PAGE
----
by Iris Straube
Soy de aquí y allá (I am from here and there),
from Miami, Spanglish and blended Hispanic accent,
de dónde everyone waves two or more flags
and aguacates, mangos, papayas, citrus
grow wildly in every fenced-in suburban yard.
I am de Colombia, Tierra del Olvido,
de Gabriel Garcia Márquez and Carlos Vives,
Amarillo, Azul y Rojo and Red, White and Blue.
from “¿De dónde eres?” and “Where are you from?”,
de Atlantic costa and montañas Paisas, from Luciano y Athala,
Patricia, Javier e Iris, from Jaramillo y Guihur.
Soy de South and North—America, constant trips across the Caribbean,
reverse culture shock, and longing for more time with my primos.
de Sancocho, Bandeja Paisa, Pan de Bono, Arepas and Empanadas,
Pollo Tropical, sandy parrilladas on hot and sticky beaches,
and dump-truck piles of crushed ice in the playground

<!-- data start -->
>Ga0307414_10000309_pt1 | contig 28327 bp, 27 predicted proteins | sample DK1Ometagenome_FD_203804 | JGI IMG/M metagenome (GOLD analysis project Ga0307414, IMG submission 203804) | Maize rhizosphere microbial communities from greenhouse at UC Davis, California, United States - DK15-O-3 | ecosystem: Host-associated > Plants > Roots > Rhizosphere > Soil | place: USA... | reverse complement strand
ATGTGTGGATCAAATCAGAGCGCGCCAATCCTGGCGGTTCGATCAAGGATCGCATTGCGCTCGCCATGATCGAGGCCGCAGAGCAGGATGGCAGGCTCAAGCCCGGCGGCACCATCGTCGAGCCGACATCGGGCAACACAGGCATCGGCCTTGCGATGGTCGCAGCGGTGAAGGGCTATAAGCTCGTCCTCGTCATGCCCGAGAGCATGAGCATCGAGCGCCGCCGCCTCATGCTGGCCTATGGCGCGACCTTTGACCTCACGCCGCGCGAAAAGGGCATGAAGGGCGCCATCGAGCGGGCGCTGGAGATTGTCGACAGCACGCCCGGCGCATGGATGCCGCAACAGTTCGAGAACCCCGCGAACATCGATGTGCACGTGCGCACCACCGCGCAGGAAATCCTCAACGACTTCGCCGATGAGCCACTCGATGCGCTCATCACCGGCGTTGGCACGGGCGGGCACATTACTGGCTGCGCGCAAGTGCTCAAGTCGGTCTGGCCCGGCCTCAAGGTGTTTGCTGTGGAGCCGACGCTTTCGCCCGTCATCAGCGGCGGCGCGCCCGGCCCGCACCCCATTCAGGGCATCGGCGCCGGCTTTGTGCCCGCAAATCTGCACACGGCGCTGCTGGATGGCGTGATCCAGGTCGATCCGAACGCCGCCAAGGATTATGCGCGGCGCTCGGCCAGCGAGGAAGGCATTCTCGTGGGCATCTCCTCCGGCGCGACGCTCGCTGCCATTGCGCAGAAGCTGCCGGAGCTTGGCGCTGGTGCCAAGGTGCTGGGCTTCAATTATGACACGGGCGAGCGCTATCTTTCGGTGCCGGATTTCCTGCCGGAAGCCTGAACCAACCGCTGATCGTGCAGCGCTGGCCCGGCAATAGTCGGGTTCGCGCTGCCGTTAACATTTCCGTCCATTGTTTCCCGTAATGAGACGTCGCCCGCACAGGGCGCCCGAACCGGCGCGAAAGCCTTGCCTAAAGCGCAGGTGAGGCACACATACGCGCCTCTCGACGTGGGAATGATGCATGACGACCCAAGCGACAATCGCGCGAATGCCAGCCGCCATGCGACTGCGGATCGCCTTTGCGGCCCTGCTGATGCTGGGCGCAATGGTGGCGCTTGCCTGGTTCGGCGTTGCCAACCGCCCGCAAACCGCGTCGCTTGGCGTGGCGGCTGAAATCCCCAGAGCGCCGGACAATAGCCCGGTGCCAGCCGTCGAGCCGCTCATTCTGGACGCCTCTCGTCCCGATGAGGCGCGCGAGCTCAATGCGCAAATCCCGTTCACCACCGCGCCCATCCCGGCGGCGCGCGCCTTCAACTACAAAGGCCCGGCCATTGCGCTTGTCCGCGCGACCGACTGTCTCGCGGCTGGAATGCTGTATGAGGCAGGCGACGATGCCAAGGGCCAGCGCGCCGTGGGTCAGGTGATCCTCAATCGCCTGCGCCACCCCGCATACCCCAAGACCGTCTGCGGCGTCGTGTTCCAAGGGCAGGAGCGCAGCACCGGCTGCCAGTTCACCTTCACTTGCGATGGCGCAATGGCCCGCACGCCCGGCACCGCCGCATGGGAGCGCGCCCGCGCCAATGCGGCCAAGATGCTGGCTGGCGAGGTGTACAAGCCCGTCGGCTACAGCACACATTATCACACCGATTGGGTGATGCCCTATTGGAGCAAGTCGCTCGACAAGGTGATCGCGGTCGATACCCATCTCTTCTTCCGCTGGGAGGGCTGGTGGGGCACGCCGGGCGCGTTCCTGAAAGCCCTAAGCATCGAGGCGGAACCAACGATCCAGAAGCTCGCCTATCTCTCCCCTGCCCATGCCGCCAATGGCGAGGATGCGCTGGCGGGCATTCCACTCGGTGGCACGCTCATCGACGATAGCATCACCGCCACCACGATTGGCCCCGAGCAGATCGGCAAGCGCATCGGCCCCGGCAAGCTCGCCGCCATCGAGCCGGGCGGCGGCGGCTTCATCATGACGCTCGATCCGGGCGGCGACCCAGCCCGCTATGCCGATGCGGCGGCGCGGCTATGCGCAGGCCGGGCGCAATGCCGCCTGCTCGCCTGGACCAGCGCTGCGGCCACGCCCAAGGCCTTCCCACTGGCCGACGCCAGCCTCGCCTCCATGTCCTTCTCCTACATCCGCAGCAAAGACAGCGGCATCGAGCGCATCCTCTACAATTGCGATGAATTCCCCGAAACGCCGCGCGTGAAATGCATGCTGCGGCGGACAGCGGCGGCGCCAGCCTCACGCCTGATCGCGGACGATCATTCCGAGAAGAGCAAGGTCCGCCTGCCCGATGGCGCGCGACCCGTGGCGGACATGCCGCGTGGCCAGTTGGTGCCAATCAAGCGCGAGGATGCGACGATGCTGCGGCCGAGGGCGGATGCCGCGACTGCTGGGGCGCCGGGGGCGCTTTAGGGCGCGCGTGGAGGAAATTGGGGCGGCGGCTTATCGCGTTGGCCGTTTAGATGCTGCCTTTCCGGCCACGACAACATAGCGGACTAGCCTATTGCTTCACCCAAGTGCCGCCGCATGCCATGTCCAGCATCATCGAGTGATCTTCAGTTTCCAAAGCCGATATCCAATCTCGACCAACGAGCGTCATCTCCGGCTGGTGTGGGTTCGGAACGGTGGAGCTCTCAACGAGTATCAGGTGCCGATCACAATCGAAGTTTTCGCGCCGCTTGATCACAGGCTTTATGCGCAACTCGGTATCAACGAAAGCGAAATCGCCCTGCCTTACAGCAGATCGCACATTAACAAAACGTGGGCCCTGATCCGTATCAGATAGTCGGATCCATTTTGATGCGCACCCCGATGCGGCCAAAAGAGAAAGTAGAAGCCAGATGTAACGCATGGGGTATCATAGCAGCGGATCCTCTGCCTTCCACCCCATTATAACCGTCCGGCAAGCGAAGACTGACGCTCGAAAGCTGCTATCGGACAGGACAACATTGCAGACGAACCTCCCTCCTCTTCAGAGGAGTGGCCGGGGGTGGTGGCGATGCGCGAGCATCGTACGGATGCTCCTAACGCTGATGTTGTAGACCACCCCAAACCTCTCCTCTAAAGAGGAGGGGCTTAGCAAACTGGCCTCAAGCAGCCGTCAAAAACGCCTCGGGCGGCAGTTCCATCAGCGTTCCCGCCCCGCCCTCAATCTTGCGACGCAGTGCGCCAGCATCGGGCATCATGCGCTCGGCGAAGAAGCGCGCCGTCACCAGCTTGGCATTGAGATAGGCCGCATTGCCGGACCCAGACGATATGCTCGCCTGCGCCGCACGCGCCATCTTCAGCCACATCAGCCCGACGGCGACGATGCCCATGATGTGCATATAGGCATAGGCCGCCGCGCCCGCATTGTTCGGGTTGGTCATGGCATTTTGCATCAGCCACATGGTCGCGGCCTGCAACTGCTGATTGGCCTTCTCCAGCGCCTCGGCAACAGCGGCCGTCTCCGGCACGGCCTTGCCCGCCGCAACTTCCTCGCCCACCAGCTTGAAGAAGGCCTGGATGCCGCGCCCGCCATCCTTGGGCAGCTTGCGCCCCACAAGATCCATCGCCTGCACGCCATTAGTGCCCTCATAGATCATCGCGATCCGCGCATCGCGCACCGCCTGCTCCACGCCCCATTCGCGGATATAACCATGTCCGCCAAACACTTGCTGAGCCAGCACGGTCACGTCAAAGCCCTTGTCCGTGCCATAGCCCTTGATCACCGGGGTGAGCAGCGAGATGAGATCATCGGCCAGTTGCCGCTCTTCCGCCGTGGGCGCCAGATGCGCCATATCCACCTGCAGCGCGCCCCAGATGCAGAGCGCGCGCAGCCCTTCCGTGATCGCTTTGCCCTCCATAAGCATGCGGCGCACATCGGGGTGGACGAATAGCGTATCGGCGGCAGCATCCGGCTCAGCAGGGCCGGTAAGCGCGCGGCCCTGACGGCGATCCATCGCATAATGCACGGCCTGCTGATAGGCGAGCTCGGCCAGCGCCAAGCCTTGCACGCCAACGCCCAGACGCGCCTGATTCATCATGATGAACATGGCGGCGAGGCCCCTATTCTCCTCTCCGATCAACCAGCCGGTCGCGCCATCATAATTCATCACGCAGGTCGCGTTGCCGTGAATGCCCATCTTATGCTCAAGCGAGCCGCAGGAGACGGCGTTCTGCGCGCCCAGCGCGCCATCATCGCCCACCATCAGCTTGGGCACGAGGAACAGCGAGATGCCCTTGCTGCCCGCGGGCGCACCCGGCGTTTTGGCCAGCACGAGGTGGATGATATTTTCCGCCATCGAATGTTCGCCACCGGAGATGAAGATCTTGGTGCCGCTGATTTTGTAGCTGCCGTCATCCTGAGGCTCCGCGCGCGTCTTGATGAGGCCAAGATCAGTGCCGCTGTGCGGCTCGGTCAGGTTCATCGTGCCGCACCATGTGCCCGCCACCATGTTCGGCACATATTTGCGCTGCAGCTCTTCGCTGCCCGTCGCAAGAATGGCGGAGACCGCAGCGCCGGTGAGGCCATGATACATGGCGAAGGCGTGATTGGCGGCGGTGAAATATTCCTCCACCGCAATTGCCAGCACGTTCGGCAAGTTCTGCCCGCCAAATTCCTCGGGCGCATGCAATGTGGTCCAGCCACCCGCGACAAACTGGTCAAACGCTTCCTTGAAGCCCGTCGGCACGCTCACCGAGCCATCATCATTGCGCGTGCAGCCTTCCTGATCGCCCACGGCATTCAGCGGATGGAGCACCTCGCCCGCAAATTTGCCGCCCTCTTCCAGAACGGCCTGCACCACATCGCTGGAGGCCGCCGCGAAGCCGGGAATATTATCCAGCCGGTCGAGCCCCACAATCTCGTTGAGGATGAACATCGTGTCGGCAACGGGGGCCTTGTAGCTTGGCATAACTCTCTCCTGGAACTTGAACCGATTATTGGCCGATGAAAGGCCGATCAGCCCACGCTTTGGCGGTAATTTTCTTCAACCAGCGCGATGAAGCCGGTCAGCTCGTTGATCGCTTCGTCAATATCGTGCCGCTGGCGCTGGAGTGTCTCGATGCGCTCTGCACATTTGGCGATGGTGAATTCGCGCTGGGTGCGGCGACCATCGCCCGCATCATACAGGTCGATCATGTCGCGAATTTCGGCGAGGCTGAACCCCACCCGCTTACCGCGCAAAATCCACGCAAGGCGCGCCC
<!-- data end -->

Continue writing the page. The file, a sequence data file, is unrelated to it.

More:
on the long-awaited “snow day”.
I am from hospitality and, “You’re not staying en un hótel!”,
from giving up my room and sleeping on the floor by my sister Patty’s bed.
I am from airplane aterrizajes shaking our windows daily
en route down the 836 to Miami International Airport.
from the home all my friends chose, my father’s welcoming jokes,
my mother’s “¡Hola Mija, Hola Mijo!” and ¡Claro que sí!”
Soy de Edgar, Maia, Lucas y Noah Luciano,
blended Guatemalan-Colombian-American home,
homeschooling, co-ops, volleyball and soccer tournaments
that take us down the mountain every other weekend.
from Spit games and, “I beat Mama!”, endless books at bedtime—
Siento un pié, “¡Creo que sí puedo!”, The Dangerous Journey and You are Special,
de our growing zoo—Olé y Luna, Fancy Fiona, saltwater fish tank and lots of vacuuming.
I am from surrender and uprooting to a strange and foreign Appalachian land,
fifteen hour road trips to the place I’m mostly from,
thickening and thinning blood and deep longing for a home that eludes me.
from newly-orphaned, sorrow coupled with joy inexplicable,
networking and bridging gaps, from less than 1% minority, Spanish-teaching
and celebrating students’ growing bilingualism.
I am from neither here nor there, fearfully and wonderfully made,
de la sangre running thick down the brow of my Savior.
de “¡Cuan grande es él!”, the certain promise of my longing,
a vision of my earthly father bounding from mystery to mystery,
telling me pragmatically, “¡Ya casi llegaras a casa!”—
“Soon you will be home!”